Golden State Warriors guard Stephen Curry, left, holds the championship trophy and Andre Iguodala holds the series MVP trophy as they celebrate winning the NBA Finals against the Cleveland Cavaliers in Cleveland, Wednesday, June 17, 2015. The Warriors defeated the Cavaliers 105-97 to win the best-of-seven game series 4-2. (AP Photo/Paul Sancya)
(AP Photo/Paul Sancya)
Leave a comment

As he did last year, the NBA’s MVP is sending out personal invites to Under Armour’s SC30 Select Camp for some of the best high school and college point guards in the country.

It’s a pretty cool thing for the kids. Can you imagine how you would feel as a high school junior getting a personalized invitation to a camp from Stephen Curry himself?

 

VIDEO: John Calipari vows to lose some weight

1 Comment

John Calipari has a goal this offseason: to lose some weight.

“Mid-50s, I let it go a little bit,” Calipari said as he worked out on an elliptical. “Had a heck of a year. But going forward, gotta get in better shape. Gotta get the body right. Started a week ago. What I will say to you is really simple. I’m not showing you my body for a month.”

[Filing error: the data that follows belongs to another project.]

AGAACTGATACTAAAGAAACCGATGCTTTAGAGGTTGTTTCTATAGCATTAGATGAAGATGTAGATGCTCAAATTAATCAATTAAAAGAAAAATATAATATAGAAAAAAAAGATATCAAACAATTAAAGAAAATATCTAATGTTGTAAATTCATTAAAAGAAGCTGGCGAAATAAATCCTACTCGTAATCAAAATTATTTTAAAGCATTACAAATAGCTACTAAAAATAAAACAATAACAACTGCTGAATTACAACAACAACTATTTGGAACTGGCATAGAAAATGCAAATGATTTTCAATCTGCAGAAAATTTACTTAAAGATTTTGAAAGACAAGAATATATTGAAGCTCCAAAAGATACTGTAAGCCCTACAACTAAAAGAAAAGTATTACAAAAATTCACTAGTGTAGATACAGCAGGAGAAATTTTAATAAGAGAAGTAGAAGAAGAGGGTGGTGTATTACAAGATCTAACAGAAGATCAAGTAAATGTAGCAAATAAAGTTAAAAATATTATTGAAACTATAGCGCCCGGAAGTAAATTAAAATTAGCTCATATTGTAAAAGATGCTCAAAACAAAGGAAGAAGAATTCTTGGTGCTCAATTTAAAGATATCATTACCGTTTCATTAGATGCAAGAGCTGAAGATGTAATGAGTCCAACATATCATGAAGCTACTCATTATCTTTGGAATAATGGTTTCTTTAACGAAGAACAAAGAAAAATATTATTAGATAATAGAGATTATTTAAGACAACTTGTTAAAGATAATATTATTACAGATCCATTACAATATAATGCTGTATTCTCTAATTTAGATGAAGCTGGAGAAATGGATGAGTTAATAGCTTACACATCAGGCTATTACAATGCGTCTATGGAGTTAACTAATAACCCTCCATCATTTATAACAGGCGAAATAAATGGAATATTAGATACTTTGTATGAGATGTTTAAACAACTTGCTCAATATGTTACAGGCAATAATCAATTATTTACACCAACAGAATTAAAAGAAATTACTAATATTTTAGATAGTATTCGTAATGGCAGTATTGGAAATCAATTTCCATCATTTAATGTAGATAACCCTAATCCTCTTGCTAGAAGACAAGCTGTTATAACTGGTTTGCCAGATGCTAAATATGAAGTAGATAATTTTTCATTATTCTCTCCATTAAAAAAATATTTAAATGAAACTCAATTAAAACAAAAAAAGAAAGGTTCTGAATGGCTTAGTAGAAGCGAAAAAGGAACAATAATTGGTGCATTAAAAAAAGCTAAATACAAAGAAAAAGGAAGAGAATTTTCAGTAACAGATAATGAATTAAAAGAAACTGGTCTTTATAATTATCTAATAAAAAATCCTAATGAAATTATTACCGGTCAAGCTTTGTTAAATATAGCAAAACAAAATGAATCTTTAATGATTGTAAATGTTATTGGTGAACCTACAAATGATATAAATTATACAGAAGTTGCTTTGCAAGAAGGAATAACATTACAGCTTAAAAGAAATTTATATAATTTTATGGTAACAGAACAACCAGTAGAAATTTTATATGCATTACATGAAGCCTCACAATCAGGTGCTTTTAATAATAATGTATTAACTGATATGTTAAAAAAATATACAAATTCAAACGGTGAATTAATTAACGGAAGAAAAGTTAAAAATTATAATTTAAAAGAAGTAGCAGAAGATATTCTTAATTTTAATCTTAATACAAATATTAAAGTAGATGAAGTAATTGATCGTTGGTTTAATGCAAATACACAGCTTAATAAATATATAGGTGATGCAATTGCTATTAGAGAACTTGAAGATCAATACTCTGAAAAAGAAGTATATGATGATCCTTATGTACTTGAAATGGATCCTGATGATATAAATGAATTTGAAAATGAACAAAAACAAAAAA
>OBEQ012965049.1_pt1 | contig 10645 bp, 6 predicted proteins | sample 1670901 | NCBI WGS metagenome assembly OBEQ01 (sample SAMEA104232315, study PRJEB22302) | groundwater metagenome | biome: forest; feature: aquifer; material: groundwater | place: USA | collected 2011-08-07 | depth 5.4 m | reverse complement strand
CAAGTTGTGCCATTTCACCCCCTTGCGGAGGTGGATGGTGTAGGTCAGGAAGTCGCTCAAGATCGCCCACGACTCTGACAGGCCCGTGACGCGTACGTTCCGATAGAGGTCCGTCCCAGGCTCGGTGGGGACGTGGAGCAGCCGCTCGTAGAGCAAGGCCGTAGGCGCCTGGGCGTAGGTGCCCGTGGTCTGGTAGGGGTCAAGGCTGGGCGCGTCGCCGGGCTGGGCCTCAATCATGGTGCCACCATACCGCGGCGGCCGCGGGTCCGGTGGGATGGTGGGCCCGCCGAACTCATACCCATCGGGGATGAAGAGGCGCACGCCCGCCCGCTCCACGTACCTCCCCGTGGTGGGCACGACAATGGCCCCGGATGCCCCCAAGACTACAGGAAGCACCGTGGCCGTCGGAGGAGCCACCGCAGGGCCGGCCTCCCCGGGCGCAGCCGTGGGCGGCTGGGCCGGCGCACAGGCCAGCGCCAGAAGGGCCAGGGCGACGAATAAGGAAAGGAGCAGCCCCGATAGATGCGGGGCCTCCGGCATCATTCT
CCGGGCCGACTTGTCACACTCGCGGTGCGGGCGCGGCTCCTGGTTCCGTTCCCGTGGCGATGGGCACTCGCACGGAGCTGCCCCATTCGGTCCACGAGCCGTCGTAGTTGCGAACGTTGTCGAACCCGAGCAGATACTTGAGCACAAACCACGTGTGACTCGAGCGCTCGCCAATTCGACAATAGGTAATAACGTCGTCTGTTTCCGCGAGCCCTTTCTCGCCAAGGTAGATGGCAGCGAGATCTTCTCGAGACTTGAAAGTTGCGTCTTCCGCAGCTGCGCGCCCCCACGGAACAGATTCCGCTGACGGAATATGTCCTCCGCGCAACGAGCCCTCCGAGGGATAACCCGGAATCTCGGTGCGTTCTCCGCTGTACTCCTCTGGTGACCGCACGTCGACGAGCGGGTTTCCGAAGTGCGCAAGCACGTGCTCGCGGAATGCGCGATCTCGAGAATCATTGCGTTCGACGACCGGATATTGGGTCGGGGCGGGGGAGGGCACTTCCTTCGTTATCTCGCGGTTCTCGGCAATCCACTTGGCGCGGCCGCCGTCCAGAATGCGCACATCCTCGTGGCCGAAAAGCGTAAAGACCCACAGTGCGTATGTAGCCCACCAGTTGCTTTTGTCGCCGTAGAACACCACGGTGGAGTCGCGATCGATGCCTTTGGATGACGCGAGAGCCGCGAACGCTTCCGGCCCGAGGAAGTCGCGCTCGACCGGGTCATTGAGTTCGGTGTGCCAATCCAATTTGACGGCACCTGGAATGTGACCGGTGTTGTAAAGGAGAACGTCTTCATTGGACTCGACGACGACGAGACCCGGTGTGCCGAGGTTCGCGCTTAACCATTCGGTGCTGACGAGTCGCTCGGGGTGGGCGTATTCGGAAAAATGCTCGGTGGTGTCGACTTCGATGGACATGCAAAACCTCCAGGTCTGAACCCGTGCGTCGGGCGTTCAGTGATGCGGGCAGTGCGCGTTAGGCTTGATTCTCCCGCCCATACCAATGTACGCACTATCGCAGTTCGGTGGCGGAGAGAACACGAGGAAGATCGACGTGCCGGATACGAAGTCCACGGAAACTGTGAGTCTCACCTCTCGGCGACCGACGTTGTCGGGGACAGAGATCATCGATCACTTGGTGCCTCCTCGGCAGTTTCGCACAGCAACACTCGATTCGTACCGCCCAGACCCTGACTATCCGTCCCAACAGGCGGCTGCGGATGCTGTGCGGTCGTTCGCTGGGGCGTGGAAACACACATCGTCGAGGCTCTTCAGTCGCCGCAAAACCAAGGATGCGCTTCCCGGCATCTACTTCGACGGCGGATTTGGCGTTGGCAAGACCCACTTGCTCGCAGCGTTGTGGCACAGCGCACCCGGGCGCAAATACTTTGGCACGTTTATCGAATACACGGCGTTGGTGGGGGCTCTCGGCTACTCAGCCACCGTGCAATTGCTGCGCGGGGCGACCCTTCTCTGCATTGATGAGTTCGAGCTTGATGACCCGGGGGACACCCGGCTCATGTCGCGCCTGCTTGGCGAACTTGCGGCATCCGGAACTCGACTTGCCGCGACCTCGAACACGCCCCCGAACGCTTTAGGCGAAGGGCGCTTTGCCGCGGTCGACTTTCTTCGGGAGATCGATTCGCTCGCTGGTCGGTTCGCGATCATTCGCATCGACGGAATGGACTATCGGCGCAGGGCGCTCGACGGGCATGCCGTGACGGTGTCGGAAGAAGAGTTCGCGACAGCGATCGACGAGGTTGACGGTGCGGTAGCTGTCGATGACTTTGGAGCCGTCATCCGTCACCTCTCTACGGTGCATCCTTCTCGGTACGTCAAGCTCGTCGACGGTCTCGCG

The reason why Cal needs to get into shape?

He’s going to have to coach this year, because Tyler Ulis is heading to the NBA.

“I shoulda got some of his salary,” Ulis joked.

Cal won’t have to coach too hard. He’s got one of the best recruiting classes in the country coming into the program, including three top ten players and five of the nation’s top 30 prospects.

Four-star PG Jaylen Fisher de-commits from UNLV

Getty Images
Kelly Kline/Getty Images
Leave a comment

Coaching changes can wreak havoc on a program’s recruiting class, and that’s been the case for UNLV thanks to the tumultuous nature of their search for a new head coach. Thursday evening one prospect who remained committed to the Mountain West program throughout the process that ultimately led to Marvin Menzies landing the job announced that he’s decided to reopen his recruitment.

Four-star point guard Jaylen Fisher, ranked 55th in the Class of 2016 by Rivals.com, announced via social media that he’s decided to de-commit from UNLV.

“I was very much looking forward to the opportunity to be a Rebel this year,” Fisher wrote. “But there have been a lot of changes with the program since I committed to UNLV; changes that have made me reconsider whether UNLV is still a good fit for me. So with that in mind and after much consideration with my family, I have decided it’s best that I reopen my recruitment.”

Fisher’s decision leaves wing Justin Jackson as the lone member of UNLV’s 2016 class at this point, with Jackson telling Scout.com in early April that he was undecided as to whether or not he’d reopen his recruitment. The school’s search for a coach began in January when they parted ways with Dave Rice, promoting Todd Simon in an interim role.